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American tourism to Cuba

Cuba, Then and Now: Have U.S. Travelers Already Changed Cuba?

As a college student in 2002, I was lucky to be part of a small group of Americans who gained legal passage to Cuba through a little-known educational byway. I couldn’t have timed my visit better, because shortly thereafter the U.S. government implemented a policy change that eliminated the travel exemption for Cuba.

Back then, Fidel Castro himself invited my group to meet him while we were in Havana. He provided the Cuba Libras and we indulged him in a six-hour propaganda soapbox before showing him how much American college kids like to party.

When President Obama announced the easing of travel restrictions in March, more than a decade after my first visit, I immediately started planning another trip—but not without some hesitation. The restrictions that have kept Cuba isolated all these years have also contributed to its extraordinary singularity as a travel destination. My worry this time around? That the increase in American tourism to Cuba would change it as a travel destination.

Cuba, Then and Now

Imagine a place where technology hasn’t advanced much past 1959. Sure, there’s spotty Internet in a few areas, but the government only allows access to state-approved sites. Facebook is allowed, YouTube is not. There are no stock markets, no private banks, and no advertising apart from the occasional “Socialismo o Muerte” (Socialism or Death) billboards. Freedom of speech, freedom of press, and the right to bear arms are very much foreign concepts, too.

But those things aside, the Cuba I visited in 2002 is already disappearing. Broadly speaking, the biggest difference is that everyone seems to have lightened up. Cuba is on the precipice of great change, and you can feel it in the air.

In 2002, I had a difficult time getting anyone to talk to me on the streets of Havana, especially about the government. This time around, I found myself chatting with the locals about Kim Kardashian and Donald Trump, and everyone was excited to hear about America. Even the taxi drivers were willing and able to share their opinions about Cuba and its place in the world.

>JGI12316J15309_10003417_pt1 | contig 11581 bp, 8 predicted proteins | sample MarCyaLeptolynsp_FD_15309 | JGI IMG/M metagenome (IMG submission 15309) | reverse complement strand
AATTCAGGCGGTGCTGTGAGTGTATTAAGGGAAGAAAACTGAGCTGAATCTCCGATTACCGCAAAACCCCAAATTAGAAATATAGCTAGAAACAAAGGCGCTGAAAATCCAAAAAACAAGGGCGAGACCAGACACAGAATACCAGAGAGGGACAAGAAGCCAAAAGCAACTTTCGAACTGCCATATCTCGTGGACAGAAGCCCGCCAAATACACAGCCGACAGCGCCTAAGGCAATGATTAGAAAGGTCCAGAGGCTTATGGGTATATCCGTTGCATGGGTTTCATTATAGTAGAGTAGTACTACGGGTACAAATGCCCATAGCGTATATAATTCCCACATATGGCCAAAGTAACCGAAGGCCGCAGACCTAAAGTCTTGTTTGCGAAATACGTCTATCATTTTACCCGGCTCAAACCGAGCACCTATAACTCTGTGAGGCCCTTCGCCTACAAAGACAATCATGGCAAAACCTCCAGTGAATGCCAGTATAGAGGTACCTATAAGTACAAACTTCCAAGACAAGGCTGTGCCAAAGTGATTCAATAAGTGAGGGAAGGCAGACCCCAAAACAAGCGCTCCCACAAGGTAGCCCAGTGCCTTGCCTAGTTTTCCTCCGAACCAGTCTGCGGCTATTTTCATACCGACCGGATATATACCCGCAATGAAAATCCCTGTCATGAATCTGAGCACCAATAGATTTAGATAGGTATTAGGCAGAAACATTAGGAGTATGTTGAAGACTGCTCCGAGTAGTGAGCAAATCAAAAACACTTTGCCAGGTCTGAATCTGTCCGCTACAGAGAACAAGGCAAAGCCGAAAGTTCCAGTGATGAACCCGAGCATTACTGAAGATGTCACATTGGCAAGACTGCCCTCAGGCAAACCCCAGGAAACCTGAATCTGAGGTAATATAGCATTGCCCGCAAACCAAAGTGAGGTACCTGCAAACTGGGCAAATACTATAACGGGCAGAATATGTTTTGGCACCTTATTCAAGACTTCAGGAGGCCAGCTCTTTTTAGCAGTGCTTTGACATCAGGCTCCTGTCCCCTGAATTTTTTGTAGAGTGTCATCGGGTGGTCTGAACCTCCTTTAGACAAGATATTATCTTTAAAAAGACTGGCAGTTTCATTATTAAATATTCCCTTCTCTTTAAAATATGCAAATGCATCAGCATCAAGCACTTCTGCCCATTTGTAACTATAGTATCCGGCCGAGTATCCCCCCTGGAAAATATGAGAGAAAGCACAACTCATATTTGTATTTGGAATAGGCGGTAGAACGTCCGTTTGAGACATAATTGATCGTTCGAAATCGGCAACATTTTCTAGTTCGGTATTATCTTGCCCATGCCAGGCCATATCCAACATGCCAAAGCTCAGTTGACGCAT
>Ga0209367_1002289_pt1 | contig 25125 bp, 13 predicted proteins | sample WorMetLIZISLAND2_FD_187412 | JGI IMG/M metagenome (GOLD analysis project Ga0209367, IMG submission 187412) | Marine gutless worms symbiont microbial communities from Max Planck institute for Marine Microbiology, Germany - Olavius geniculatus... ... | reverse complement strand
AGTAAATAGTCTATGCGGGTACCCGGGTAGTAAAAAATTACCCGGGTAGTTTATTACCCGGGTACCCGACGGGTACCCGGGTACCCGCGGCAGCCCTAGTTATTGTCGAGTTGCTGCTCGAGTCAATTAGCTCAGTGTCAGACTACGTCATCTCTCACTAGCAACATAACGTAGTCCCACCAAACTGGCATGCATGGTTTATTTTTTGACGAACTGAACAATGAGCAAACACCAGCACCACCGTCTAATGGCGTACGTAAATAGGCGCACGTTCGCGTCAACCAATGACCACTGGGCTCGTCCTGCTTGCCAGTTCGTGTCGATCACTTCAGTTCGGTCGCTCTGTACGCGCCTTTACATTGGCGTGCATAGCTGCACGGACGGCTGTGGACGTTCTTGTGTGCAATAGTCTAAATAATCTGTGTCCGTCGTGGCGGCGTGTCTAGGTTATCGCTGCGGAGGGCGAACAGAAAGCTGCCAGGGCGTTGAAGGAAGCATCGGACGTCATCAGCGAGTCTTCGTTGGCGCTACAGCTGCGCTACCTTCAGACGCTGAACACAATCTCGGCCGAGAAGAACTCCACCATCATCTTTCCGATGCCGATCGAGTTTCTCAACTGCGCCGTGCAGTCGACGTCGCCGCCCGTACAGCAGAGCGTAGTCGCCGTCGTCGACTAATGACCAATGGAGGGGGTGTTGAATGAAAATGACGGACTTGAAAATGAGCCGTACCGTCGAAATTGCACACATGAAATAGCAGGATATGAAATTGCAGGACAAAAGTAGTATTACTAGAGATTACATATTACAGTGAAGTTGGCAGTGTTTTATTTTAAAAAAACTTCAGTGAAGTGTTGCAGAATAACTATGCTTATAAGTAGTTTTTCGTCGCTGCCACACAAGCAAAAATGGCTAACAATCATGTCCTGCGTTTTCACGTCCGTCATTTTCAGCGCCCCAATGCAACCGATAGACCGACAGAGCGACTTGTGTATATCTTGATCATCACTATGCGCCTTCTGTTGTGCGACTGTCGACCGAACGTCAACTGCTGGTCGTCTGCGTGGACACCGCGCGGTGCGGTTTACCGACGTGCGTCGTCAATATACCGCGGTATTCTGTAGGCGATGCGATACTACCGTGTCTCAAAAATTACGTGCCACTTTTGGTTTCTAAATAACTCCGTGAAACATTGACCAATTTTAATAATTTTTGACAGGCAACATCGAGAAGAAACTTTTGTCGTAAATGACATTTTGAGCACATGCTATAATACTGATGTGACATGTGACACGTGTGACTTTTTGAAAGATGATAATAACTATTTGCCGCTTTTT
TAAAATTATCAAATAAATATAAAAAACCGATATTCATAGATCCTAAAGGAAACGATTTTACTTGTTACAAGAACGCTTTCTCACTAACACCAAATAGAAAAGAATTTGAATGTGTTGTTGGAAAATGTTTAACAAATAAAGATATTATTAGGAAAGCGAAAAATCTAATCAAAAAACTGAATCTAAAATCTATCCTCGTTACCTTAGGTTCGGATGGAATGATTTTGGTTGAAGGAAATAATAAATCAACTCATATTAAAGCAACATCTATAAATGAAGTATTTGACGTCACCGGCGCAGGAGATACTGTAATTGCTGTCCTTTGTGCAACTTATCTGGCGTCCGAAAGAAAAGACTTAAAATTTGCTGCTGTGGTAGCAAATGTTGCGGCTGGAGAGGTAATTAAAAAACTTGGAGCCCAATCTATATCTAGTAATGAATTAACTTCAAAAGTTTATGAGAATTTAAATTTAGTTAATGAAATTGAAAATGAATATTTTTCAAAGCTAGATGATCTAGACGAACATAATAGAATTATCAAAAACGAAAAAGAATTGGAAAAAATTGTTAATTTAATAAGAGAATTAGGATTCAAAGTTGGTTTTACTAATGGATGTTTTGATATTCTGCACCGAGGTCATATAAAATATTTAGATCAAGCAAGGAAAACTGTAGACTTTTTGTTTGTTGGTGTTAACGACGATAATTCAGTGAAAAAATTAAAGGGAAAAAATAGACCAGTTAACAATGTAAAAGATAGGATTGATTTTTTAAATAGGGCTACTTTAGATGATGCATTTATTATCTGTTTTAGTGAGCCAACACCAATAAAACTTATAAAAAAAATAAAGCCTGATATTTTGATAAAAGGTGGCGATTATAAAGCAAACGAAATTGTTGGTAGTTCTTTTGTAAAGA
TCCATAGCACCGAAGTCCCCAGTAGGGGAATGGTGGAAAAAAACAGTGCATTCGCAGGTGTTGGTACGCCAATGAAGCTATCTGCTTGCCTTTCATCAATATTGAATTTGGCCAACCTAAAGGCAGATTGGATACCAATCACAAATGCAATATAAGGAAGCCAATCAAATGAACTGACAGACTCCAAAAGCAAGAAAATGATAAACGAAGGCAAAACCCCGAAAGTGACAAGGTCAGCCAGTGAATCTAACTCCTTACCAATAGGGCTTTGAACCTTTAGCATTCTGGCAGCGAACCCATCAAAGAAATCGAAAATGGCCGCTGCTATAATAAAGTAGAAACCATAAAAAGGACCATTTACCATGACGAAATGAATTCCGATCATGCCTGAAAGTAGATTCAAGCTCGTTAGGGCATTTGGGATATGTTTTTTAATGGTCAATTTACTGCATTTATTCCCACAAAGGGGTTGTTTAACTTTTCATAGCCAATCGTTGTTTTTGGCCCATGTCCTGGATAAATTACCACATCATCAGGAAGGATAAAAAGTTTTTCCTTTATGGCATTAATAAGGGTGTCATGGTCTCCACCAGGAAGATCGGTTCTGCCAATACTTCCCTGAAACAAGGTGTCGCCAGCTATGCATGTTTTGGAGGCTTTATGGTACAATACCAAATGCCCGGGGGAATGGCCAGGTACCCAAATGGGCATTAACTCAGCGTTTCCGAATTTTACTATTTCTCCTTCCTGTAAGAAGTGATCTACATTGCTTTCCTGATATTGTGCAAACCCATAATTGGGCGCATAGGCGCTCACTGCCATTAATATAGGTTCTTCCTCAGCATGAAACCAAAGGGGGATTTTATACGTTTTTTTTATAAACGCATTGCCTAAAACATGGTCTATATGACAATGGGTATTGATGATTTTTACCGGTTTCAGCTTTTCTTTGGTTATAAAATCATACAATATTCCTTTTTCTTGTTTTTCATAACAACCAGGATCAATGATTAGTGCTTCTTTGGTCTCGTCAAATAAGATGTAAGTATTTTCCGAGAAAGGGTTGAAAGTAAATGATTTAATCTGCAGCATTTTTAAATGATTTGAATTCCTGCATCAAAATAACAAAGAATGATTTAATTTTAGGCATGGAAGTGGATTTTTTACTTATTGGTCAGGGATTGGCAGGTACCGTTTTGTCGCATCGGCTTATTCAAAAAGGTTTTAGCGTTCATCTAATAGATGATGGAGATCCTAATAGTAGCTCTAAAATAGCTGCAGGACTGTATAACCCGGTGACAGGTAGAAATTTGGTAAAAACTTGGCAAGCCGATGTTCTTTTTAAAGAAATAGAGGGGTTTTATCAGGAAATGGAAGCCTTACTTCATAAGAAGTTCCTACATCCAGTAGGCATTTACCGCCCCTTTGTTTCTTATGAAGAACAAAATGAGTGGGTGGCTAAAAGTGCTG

There’s a lot of mounting hope. But I fear that newfound openness comes at a price.

A Changing Country

I’m excited for the people of Cuba about the positive changes headed their way, but I’m also saddened to know that it won’t be long before we Americans capitalize on the situation. How soon until the whole country gets Starbucked? How long before we infect their happy temperament with our conspicuous consumption? Will we replace their beautiful Spanish colonial architecture with the golden arches?

I hope that some things about Cuba will never change: their love of baseball, salsa dancing, music, and art chief among then. But most of all, I hope that if I return in another decade or two, I’ll find them still greeting Americans with a big smile—and not the kind of resentment that might come along with the Americanization of a fiercely isolated culture.

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